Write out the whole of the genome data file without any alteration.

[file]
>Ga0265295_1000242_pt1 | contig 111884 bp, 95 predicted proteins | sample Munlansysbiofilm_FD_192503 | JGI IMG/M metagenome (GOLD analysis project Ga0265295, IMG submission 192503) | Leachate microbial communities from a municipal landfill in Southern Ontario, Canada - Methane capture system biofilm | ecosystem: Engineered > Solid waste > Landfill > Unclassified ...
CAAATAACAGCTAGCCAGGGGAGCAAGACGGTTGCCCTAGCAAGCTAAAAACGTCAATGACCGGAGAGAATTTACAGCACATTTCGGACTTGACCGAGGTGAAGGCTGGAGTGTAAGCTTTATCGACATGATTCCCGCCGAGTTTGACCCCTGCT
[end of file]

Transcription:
>Ga0265295_1000242_pt1 | contig 111884 bp, 95 predicted proteins | sample Munlansysbiofilm_FD_192503 | JGI IMG/M metagenome (GOLD analysis project Ga0265295, IMG submission 192503) | Leachate microbial communities from a municipal landfill in Southern Ontario, Canada - Methane capture system biofilm | ecosystem: Engineered > Solid waste > Landfill > Unclassified ...
CAAATAACAGCTAGCCAGGGGAGCAAGACGGTTGCCCTAGCAAGCTAAAAACGTCAATGACCGGAGAGAATTTACAGCACATTTCGGACTTGACCGAGGTGAAGGCTGGAGTGTAAGCTTTATCGACATGATTCCCGCCGAGTTTGACCCCTGCT